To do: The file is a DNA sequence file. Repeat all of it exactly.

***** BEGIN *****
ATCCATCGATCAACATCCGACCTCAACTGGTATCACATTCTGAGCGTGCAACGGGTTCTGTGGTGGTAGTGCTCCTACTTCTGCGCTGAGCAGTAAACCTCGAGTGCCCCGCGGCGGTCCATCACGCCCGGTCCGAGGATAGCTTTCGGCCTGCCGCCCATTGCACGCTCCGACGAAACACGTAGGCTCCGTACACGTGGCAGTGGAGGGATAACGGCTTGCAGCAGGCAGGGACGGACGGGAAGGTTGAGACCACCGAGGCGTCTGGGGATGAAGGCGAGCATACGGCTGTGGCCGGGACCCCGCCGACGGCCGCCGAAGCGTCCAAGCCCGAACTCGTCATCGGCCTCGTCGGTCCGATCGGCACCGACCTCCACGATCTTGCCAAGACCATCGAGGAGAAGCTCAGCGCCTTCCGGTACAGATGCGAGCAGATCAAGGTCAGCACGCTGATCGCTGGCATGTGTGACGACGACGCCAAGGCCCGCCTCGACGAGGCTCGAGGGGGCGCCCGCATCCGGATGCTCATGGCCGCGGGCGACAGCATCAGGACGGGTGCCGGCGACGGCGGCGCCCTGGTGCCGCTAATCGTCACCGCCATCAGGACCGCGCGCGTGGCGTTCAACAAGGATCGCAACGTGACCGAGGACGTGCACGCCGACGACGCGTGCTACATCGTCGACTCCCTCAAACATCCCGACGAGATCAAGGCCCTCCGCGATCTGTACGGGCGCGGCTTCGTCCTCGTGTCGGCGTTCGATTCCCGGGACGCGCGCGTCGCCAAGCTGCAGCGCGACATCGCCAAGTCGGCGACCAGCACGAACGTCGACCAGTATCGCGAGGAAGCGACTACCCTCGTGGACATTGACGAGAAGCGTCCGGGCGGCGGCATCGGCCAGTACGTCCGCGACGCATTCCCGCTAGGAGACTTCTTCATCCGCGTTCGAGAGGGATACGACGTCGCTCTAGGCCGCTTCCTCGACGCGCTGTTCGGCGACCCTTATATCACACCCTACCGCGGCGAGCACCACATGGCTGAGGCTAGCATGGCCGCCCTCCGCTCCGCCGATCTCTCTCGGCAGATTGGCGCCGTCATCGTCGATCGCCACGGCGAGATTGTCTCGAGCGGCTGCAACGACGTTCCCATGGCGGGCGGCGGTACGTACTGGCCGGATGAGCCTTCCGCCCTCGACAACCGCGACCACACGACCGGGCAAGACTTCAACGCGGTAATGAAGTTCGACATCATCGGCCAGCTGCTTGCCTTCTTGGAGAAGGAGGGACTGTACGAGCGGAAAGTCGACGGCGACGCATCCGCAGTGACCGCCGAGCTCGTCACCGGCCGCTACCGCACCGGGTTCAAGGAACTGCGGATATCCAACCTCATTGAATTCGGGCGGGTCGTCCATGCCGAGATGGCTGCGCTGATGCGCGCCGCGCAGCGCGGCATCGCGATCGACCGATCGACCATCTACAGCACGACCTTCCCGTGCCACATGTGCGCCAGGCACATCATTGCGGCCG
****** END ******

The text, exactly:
ATCCATCGATCAACATCCGACCTCAACTGGTATCACATTCTGAGCGTGCAACGGGTTCTGTGGTGGTAGTGCTCCTACTTCTGCGCTGAGCAGTAAACCTCGAGTGCCCCGCGGCGGTCCATCACGCCCGGTCCGAGGATAGCTTTCGGCCTGCCGCCCATTGCACGCTCCGACGAAACACGTAGGCTCCGTACACGTGGCAGTGGAGGGATAACGGCTTGCAGCAGGCAGGGACGGACGGGAAGGTTGAGACCACCGAGGCGTCTGGGGATGAAGGCGAGCATACGGCTGTGGCCGGGACCCCGCCGACGGCCGCCGAAGCGTCCAAGCCCGAACTCGTCATCGGCCTCGTCGGTCCGATCGGCACCGACCTCCACGATCTTGCCAAGACCATCGAGGAGAAGCTCAGCGCCTTCCGGTACAGATGCGAGCAGATCAAGGTCAGCACGCTGATCGCTGGCATGTGTGACGACGACGCCAAGGCCCGCCTCGACGAGGCTCGAGGGGGCGCCCGCATCCGGATGCTCATGGCCGCGGGCGACAGCATCAGGACGGGTGCCGGCGACGGCGGCGCCCTGGTGCCGCTAATCGTCACCGCCATCAGGACCGCGCGCGTGGCGTTCAACAAGGATCGCAACGTGACCGAGGACGTGCACGCCGACGACGCGTGCTACATCGTCGACTCCCTCAAACATCCCGACGAGATCAAGGCCCTCCGCGATCTGTACGGGCGCGGCTTCGTCCTCGTGTCGGCGTTCGATTCCCGGGACGCGCGCGTCGCCAAGCTGCAGCGCGACATCGCCAAGTCGGCGACCAGCACGAACGTCGACCAGTATCGCGAGGAAGCGACTACCCTCGTGGACATTGACGAGAAGCGTCCGGGCGGCGGCATCGGCCAGTACGTCCGCGACGCATTCCCGCTAGGAGACTTCTTCATCCGCGTTCGAGAGGGATACGACGTCGCTCTAGGCCGCTTCCTCGACGCGCTGTTCGGCGACCCTTATATCACACCCTACCGCGGCGAGCACCACATGGCTGAGGCTAGCATGGCCGCCCTCCGCTCCGCCGATCTCTCTCGGCAGATTGGCGCCGTCATCGTCGATCGCCACGGCGAGATTGTCTCGAGCGGCTGCAACGACGTTCCCATGGCGGGCGGCGGTACGTACTGGCCGGATGAGCCTTCCGCCCTCGACAACCGCGACCACACGACCGGGCAAGACTTCAACGCGGTAATGAAGTTCGACATCATCGGCCAGCTGCTTGCCTTCTTGGAGAAGGAGGGACTGTACGAGCGGAAAGTCGACGGCGACGCATCCGCAGTGACCGCCGAGCTCGTCACCGGCCGCTACCGCACCGGGTTCAAGGAACTGCGGATATCCAACCTCATTGAATTCGGGCGGGTCGTCCATGCCGAGATGGCTGCGCTGATGCGCGCCGCGCAGCGCGGCATCGCGATCGACCGATCGACCATCTACAGCACGACCTTCCCGTGCCACATGTGCGCCAGGCACATCATTGCGGCCG